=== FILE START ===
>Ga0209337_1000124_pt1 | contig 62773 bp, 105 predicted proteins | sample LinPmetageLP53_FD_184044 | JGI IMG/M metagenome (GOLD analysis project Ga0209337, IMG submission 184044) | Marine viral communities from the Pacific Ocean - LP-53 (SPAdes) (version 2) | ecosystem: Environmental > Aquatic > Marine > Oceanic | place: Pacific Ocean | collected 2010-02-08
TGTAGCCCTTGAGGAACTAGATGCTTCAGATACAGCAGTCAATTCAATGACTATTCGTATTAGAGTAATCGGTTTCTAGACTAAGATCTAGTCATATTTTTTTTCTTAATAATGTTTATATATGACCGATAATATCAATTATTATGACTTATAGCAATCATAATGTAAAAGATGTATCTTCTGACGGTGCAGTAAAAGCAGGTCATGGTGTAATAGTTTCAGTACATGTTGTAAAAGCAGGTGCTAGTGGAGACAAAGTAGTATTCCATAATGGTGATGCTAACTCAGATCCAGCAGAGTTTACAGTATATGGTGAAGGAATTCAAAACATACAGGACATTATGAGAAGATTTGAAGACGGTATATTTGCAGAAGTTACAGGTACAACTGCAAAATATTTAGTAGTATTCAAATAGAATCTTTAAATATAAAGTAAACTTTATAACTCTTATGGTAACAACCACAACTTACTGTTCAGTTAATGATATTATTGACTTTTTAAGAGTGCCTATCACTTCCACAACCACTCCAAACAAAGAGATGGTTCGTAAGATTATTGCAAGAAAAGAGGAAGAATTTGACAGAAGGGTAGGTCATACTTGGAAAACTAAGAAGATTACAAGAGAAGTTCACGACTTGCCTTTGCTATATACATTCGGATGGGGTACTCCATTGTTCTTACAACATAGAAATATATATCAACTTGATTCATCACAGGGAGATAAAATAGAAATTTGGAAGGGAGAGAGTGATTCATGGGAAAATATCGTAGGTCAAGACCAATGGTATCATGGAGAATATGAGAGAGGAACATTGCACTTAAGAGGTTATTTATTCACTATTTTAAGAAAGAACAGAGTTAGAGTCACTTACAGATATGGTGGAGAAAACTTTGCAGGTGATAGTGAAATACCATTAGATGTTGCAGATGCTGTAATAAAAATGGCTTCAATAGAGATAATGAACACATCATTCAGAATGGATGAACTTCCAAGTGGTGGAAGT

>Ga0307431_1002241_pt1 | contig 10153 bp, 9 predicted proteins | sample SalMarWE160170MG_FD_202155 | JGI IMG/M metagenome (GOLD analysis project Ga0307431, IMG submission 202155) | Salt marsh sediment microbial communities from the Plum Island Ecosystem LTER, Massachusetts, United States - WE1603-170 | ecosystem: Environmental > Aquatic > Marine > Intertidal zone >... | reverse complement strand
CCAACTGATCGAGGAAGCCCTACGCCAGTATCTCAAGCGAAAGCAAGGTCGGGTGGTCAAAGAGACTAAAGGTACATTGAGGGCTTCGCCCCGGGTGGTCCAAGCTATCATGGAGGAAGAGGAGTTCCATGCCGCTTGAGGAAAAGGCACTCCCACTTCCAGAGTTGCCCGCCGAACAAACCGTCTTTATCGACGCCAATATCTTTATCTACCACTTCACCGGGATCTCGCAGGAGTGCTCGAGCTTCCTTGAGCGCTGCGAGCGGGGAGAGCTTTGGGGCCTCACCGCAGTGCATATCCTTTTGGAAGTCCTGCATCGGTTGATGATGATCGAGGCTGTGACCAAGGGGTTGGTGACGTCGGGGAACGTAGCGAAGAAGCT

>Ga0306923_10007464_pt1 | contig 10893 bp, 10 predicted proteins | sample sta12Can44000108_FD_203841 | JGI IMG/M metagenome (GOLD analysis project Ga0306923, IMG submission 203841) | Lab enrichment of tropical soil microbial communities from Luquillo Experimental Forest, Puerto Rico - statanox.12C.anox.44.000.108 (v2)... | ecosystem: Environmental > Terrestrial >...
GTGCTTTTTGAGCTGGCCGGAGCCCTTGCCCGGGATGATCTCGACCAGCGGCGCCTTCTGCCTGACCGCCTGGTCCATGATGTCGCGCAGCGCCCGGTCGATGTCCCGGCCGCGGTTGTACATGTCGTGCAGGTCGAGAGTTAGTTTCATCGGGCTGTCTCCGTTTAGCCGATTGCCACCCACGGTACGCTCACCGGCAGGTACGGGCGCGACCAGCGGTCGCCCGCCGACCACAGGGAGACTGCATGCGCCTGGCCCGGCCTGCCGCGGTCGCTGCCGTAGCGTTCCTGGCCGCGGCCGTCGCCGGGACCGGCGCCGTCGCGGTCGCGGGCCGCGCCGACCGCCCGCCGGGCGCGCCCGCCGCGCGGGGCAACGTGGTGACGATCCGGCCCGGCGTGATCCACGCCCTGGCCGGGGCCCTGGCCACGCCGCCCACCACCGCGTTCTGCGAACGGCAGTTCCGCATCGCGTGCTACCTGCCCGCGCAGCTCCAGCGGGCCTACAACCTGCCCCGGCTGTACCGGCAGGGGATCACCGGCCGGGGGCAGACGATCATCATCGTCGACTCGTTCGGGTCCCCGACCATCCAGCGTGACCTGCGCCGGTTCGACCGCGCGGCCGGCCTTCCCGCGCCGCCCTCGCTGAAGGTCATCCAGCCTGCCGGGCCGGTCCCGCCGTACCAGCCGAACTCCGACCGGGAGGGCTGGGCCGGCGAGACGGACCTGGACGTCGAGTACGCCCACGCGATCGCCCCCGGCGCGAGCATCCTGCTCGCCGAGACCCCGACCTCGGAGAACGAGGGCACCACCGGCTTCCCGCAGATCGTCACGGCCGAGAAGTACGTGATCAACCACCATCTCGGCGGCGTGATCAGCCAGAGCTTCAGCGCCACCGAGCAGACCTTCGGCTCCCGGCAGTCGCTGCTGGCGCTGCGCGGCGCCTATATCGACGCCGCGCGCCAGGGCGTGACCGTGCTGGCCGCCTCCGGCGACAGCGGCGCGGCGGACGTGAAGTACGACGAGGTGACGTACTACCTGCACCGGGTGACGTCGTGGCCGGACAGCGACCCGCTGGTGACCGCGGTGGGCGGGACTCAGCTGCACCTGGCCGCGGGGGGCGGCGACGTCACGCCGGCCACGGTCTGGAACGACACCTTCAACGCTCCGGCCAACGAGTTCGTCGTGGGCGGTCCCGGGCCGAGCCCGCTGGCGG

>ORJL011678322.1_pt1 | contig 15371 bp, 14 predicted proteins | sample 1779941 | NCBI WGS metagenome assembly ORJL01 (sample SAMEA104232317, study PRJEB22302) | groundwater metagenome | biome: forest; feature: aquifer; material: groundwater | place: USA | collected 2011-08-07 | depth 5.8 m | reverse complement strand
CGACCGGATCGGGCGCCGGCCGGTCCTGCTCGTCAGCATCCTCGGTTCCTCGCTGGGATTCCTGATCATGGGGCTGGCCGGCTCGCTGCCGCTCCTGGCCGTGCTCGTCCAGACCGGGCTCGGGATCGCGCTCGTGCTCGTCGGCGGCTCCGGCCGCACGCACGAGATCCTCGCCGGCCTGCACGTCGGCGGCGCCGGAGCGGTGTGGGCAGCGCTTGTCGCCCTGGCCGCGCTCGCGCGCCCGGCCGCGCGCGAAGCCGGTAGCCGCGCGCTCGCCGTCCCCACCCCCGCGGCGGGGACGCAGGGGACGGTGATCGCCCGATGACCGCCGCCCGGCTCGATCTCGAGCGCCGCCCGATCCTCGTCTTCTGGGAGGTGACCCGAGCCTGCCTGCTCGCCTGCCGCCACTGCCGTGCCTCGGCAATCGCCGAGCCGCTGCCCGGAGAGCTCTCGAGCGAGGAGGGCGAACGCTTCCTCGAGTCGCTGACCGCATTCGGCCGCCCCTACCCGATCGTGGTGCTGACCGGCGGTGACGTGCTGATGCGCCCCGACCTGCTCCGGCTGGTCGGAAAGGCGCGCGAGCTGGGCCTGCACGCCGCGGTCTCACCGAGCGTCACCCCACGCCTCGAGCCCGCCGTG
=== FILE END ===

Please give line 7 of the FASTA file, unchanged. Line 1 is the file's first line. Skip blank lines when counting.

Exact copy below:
>ORJL011678322.1_pt1 | contig 15371 bp, 14 predicted proteins | sample 1779941 | NCBI WGS metagenome assembly ORJL01 (sample SAMEA104232317, study PRJEB22302) | groundwater metagenome | biome: forest; feature: aquifer; material: groundwater | place: USA | collected 2011-08-07 | depth 5.8 m | reverse complement strand